Trump support for vaccine-autism link raises fears
President Trump has already caused consternation in pharma with his attacks on industry prices and his worrying promises to slash regulations at the FDA.
But there’s another cause for concern – his support for theories linking vaccines with autism in children.
The vaccine conspiracy theories go back around two decades, when the Lancet published a now discredited study linking vaccination with autism.
Study author Dr Andrew Wakefield was struck off after his research was found to be fradulent – but not before it caused hundreds of UK parent to refuse measles, mumps and rubella (MMR) vaccinations for their children.
Trump had initially approached Robert F Kennedy Jr, a proponent of the vaccine-autism myth, to lead his new commission on vaccines before his inauguration.
Trump has repeatedly proclaimed his belief in the autism link over the years, and public health leaders are worried about the potential impact on vaccination uptake in the US.
Now the president has returned to the theme at a press conference at an education centre.
The diagnosis of autism has surged over the last 20 years, and anti-vaccination campaigners continue to link it to vaccines, despite the absence of any evidence.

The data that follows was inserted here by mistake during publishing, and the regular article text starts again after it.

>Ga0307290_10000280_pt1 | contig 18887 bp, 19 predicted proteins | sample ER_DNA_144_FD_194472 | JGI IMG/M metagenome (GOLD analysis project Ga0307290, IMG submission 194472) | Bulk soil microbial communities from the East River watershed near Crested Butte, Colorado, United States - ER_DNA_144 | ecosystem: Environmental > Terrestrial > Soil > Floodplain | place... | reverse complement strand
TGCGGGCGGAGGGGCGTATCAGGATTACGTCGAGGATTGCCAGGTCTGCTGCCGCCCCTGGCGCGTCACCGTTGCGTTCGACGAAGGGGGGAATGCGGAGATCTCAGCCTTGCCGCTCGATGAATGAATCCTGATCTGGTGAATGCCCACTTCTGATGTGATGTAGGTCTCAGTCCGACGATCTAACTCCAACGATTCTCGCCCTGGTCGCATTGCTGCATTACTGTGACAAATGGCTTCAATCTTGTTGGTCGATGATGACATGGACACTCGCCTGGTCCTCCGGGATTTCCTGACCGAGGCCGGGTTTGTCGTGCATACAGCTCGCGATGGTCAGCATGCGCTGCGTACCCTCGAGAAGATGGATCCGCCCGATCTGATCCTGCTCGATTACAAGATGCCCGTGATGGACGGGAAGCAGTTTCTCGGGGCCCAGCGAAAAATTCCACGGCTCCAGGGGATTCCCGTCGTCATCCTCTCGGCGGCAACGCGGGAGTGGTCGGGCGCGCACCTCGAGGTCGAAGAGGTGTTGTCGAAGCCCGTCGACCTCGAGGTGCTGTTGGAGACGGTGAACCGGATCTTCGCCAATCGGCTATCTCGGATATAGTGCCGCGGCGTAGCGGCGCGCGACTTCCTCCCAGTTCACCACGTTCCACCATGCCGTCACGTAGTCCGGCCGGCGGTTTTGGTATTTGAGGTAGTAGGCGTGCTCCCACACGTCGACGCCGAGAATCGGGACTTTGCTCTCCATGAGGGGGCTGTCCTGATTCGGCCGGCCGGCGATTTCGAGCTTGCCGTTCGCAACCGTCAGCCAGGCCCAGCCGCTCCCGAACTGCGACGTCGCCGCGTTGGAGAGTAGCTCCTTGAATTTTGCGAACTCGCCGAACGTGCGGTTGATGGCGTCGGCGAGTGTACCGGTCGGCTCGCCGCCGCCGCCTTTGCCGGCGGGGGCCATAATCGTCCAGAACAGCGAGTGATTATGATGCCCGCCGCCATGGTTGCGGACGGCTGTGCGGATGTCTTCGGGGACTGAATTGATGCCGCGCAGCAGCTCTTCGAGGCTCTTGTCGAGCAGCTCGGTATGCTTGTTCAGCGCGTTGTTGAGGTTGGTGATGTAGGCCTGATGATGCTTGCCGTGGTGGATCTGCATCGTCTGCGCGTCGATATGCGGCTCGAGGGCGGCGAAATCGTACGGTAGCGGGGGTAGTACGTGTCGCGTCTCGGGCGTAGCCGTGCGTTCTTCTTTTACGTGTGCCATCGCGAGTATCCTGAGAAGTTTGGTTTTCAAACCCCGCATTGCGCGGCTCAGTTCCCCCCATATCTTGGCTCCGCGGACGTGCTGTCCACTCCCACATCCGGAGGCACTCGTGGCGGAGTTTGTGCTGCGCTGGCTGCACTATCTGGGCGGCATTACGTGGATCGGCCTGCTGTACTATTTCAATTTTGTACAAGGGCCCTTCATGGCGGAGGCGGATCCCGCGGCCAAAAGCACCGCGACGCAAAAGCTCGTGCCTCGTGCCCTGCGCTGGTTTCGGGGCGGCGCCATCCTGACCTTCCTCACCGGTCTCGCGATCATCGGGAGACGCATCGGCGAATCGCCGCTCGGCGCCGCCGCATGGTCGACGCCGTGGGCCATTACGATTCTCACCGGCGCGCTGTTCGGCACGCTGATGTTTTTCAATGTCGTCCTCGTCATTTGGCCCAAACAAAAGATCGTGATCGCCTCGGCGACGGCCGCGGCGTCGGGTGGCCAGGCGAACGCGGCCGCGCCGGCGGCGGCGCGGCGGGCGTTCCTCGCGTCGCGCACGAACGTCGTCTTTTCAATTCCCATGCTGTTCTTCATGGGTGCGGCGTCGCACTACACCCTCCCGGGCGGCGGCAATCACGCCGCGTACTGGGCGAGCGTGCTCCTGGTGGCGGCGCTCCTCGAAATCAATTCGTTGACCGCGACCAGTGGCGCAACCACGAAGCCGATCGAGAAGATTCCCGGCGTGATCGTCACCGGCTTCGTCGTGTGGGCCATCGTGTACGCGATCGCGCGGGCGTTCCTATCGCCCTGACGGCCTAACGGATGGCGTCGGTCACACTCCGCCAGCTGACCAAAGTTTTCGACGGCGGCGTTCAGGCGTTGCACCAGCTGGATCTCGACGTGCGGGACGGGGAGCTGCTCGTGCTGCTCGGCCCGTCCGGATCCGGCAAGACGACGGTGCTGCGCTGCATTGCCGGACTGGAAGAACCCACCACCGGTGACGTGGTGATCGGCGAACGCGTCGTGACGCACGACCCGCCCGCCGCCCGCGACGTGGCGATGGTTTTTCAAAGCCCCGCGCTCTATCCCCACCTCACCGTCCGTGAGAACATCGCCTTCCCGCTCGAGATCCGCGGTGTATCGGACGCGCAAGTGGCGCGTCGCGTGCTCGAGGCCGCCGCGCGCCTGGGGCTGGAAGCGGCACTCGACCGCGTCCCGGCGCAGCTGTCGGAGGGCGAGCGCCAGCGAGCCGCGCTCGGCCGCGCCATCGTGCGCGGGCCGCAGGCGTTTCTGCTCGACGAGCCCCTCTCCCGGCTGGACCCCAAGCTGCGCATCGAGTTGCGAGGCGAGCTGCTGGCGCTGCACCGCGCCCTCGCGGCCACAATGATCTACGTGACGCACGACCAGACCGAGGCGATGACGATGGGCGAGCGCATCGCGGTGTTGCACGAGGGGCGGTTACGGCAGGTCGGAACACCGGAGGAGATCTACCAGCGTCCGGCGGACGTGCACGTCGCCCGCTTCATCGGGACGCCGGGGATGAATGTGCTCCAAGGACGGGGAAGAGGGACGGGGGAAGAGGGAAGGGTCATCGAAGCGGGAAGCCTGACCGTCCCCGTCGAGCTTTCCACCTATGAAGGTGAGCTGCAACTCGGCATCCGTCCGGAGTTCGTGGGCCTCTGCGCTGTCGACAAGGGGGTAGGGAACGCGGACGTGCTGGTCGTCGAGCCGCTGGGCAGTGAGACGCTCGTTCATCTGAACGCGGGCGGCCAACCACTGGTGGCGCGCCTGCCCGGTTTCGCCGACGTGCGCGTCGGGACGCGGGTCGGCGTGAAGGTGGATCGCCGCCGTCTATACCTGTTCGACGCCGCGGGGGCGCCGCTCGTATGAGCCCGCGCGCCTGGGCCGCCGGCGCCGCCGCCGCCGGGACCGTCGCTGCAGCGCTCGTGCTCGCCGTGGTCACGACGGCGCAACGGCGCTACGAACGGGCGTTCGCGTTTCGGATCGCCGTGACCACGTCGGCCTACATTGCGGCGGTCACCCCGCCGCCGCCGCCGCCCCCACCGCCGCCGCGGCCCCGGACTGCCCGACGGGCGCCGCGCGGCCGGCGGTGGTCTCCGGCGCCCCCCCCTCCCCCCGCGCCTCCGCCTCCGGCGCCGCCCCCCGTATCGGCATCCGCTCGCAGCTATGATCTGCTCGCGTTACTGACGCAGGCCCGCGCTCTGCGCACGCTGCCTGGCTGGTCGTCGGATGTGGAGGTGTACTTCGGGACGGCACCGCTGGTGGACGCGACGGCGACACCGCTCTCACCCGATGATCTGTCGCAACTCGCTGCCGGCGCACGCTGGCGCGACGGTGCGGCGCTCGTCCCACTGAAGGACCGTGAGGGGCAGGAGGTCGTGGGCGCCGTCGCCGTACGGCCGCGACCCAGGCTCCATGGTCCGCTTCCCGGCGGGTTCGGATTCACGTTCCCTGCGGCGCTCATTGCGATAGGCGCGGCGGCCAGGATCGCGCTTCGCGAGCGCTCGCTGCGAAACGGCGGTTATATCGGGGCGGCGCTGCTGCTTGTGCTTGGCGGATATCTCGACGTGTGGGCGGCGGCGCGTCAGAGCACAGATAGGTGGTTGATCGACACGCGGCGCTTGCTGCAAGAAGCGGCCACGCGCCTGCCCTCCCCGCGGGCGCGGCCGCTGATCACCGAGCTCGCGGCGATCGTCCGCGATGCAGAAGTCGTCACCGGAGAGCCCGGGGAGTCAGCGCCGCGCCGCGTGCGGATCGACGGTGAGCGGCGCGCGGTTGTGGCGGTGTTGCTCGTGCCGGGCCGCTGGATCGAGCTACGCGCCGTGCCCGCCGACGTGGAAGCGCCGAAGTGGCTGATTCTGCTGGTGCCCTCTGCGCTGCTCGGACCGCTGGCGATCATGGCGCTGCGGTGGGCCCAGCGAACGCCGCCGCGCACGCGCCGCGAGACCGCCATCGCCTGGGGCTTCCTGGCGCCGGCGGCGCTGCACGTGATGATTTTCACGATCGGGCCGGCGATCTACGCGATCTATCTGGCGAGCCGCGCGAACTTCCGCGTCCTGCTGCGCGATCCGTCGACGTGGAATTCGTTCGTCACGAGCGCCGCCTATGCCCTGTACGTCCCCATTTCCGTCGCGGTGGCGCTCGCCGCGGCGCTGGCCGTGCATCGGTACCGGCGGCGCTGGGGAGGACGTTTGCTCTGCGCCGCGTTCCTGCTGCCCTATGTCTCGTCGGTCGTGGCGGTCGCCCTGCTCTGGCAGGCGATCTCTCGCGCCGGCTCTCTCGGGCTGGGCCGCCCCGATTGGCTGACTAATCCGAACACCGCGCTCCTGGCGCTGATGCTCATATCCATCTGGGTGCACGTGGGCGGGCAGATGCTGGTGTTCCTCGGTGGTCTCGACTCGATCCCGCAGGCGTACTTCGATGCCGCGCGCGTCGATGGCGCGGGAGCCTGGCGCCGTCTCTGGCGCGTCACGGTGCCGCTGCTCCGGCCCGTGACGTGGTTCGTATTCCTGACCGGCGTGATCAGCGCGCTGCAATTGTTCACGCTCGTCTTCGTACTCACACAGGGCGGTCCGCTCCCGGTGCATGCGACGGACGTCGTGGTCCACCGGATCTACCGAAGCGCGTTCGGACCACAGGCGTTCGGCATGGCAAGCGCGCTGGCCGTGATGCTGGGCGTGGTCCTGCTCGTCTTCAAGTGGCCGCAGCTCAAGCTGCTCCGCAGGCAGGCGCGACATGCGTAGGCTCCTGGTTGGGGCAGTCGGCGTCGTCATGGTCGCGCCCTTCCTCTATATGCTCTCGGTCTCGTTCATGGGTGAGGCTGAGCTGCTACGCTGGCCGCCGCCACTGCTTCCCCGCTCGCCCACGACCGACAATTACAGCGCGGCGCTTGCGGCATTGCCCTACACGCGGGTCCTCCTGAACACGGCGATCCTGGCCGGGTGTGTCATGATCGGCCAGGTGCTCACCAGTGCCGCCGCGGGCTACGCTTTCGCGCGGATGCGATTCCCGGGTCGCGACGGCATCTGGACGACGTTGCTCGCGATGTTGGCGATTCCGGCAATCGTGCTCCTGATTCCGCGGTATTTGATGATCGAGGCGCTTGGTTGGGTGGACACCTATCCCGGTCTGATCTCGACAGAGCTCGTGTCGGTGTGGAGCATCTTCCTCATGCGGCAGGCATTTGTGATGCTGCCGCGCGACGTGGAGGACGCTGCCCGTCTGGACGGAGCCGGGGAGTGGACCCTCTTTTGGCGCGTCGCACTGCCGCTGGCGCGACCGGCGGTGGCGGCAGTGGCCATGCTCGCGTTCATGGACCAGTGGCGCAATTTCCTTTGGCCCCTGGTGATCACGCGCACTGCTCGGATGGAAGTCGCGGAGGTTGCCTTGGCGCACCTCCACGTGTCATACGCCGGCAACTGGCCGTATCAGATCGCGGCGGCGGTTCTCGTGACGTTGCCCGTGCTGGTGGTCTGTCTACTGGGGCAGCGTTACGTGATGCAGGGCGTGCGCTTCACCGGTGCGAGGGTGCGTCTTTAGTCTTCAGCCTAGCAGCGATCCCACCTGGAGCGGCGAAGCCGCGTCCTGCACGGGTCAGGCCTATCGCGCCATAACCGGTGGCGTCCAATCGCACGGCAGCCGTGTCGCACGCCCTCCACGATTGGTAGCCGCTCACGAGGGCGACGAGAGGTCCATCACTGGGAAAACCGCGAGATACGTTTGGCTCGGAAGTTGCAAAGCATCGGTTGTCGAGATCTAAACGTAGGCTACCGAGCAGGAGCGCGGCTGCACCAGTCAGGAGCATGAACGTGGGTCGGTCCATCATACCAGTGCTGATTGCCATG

Trump commented: “When you look at the tremendous increase, it’s really, it’s such an incredible… it’s a really horrible thing to watch, the tremendous amount of increase.”
When the school’s principal replied that around one in 66 people are diagnosed with autism – in line with government figures – Trump replied that he thought the incidence was more common.
“Maybe we can do something,” he added.
As usual Trump’s comments are ambiguous. Yet his denial of climate change shows that he is prepared to give credence to views and beliefs that are refuted by mainstream science.
It looks likely that the Environmental Protection Agency will be the first to feel the influence of Trump’s policies.
According to reports EPA staff are bracing for executive orders that could unravel environmental legislation introduced by former president Obama.
But Trump’s latest outburst will only add to fears that emerged before his inauguration that the Centers for Disease Control, which draws up government recommendations on childhood vaccinations, could be reshaped to reflect his controversial views.
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